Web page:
Though that could be an encouraging sign for the nation’s ailing economy and its soaring unemployment rate, a Labor Department spokesman cautioned that some of the upturn may be a result of technical challenges associated with the seasonal adjustment of the data.
Ryan Sweet, a senior economist at Moody’s Analytics, said, “We have to take [the report] with a bit of a grain of salt,” because of the technical caveats and what he described as tight financial market conditions and weak business confidence.
Sweet said he didn’t see signs that businesses were beginning to aggressively cut their payrolls, but rather that they just weren’t adding new jobs. “They’re in a wait-and-see mode,” he said.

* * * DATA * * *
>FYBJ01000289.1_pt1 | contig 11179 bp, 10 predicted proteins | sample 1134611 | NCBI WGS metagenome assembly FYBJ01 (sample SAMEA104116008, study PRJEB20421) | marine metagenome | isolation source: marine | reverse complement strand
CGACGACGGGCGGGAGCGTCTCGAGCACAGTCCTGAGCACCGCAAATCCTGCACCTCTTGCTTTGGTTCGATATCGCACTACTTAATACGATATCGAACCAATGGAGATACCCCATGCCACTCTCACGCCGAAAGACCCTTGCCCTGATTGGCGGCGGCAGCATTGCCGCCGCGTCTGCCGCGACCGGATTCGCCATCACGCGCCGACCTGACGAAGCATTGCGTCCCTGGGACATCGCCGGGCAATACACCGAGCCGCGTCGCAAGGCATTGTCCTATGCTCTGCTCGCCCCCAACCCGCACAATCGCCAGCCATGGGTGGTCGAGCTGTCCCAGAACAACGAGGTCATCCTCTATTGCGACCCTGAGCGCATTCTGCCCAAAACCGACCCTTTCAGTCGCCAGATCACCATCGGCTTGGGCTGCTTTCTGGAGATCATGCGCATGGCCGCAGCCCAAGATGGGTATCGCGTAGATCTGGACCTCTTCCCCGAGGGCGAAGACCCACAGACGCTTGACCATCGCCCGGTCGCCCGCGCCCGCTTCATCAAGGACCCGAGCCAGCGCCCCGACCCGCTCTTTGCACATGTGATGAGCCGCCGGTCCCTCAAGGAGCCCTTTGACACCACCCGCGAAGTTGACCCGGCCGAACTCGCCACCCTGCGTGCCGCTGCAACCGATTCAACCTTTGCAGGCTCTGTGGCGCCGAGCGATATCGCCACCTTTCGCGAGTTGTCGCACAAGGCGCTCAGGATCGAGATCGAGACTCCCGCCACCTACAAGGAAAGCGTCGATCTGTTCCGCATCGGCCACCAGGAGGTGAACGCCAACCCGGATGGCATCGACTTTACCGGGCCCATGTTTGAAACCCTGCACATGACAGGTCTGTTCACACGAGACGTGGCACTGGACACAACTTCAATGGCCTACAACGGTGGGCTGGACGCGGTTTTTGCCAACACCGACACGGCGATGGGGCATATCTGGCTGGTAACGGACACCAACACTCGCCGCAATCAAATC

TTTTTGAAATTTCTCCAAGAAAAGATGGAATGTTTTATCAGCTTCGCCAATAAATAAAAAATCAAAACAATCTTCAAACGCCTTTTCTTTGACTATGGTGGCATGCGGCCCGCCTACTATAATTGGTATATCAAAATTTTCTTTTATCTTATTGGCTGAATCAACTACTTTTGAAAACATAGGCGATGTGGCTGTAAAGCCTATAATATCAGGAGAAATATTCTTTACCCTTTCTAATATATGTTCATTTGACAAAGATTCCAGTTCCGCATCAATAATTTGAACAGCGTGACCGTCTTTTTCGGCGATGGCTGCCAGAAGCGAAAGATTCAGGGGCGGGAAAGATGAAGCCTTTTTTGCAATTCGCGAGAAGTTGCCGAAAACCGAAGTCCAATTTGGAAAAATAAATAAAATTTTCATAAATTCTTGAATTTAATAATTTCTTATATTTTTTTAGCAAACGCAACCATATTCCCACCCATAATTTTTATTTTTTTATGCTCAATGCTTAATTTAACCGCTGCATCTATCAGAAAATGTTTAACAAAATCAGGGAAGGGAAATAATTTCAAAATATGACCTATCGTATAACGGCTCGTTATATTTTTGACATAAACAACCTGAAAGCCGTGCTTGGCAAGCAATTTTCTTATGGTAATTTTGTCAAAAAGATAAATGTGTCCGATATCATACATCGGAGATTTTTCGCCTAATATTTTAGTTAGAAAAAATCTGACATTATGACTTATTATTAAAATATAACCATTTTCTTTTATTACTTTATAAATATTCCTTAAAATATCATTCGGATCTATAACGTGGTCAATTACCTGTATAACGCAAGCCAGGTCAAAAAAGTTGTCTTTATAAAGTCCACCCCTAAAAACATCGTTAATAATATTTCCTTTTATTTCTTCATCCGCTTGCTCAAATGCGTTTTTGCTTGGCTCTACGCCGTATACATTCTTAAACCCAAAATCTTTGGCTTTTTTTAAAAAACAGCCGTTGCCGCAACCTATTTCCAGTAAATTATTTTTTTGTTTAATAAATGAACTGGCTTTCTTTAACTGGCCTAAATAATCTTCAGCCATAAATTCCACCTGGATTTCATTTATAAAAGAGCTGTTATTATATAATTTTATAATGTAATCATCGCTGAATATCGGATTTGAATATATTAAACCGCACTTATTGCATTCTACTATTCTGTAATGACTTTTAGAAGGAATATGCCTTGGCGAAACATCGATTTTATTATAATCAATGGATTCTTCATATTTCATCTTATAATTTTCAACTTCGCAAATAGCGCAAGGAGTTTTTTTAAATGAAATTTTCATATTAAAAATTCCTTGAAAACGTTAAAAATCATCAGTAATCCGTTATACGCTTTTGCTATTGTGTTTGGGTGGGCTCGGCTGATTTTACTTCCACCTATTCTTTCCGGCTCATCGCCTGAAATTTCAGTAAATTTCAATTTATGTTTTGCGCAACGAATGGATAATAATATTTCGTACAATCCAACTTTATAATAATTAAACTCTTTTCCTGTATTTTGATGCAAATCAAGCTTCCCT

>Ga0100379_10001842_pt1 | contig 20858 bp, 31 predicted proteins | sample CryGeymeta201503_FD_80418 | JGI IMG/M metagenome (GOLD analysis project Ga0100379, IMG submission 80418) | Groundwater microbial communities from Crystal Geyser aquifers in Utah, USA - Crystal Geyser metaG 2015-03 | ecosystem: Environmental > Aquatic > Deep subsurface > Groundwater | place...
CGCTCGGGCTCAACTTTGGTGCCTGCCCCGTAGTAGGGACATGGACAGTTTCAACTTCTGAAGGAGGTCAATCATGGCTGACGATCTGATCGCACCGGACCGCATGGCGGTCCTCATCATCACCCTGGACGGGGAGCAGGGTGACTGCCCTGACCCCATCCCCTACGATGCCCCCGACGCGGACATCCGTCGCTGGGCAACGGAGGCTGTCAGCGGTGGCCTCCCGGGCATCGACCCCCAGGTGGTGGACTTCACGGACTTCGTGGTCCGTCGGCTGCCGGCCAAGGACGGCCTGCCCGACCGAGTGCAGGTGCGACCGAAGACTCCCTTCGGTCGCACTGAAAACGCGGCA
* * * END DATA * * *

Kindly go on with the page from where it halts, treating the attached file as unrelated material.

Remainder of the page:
Still, the numbers exceeded analyst expectations. Economists surveyed by Bloomberg had expected the figure to be from 410,000 to 430,000.
On Oct. 7, the Labor Department will issue its closely watched monthly report on U.S. unemployment, which should provide a clearer picture of whether the economy and the job market are improving. Last month’s report was dismal -- the nation added almost zero jobs in August, and jobless rate remained unchanged at 9.1 percent.
On a brighter note, government data released on Wednesday shows that not seasonally-adjusted unemployment rates were lower in August than they were in the same month last year in 262 of the country’s 372 metropolitan areas.
The same report showed that the Washington region’s unemployment rate rose slightly in August to 6 percent from 5.9 percent.